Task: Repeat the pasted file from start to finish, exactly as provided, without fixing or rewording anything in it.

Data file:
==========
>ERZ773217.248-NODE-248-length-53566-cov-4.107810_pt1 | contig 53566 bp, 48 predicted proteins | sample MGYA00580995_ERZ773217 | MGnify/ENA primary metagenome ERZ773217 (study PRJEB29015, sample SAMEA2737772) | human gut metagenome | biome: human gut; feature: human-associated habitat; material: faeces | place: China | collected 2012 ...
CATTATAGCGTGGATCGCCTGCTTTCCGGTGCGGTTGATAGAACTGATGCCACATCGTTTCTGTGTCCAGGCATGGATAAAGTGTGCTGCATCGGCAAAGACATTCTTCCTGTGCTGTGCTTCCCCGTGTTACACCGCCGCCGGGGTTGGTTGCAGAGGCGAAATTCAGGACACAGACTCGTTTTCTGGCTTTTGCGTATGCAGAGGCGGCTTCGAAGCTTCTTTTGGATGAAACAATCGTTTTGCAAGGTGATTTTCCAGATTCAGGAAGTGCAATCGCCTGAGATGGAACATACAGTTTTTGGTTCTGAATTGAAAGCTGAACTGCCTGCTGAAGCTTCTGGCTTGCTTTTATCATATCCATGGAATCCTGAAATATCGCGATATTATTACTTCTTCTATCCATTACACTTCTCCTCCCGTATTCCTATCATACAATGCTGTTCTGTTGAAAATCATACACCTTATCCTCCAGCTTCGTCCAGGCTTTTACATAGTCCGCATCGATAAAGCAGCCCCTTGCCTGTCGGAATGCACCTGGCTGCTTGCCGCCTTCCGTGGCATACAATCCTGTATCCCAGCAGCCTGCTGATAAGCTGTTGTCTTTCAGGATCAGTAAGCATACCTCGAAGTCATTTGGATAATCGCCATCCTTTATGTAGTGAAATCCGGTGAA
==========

>ERZ773217.248-NODE-248-length-53566-cov-4.107810_pt1 | contig 53566 bp, 48 predicted proteins | sample MGYA00580995_ERZ773217 | MGnify/ENA primary metagenome ERZ773217 (study PRJEB29015, sample SAMEA2737772) | human gut metagenome | biome: human gut; feature: human-associated habitat; material: faeces | place: China | collected 2012 ...
CATTATAGCGTGGATCGCCTGCTTTCCGGTGCGGTTGATAGAACTGATGCCACATCGTTTCTGTGTCCAGGCATGGATAAAGTGTGCTGCATCGGCAAAGACATTCTTCCTGTGCTGTGCTTCCCCGTGTTACACCGCCGCCGGGGTTGGTTGCAGAGGCGAAATTCAGGACACAGACTCGTTTTCTGGCTTTTGCGTATGCAGAGGCGGCTTCGAAGCTTCTTTTGGATGAAACAATCGTTTTGCAAGGTGATTTTCCAGATTCAGGAAGTGCAATCGCCTGAGATGGAACATACAGTTTTTGGTTCTGAATTGAAAGCTGAACTGCCTGCTGAAGCTTCTGGCTTGCTTTTATCATATCCATGGAATCCTGAAATATCGCGATATTATTACTTCTTCTATCCATTACACTTCTCCTCCCGTATTCCTATCATACAATGCTGTTCTGTTGAAAATCATACACCTTATCCTCCAGCTTCGTCCAGGCTTTTACATAGTCCGCATCGATAAAGCAGCCCCTTGCCTGTCGGAATGCACCTGGCTGCTTGCCGCCTTCCGTGGCATACAATCCTGTATCCCAGCAGCCTGCTGATAAGCTGTTGTCTTTCAGGATCAGTAAGCATACCTCGAAGTCATTTGGATAATCGCCATCCTTTATGTAGTGAAATCCGGTGAA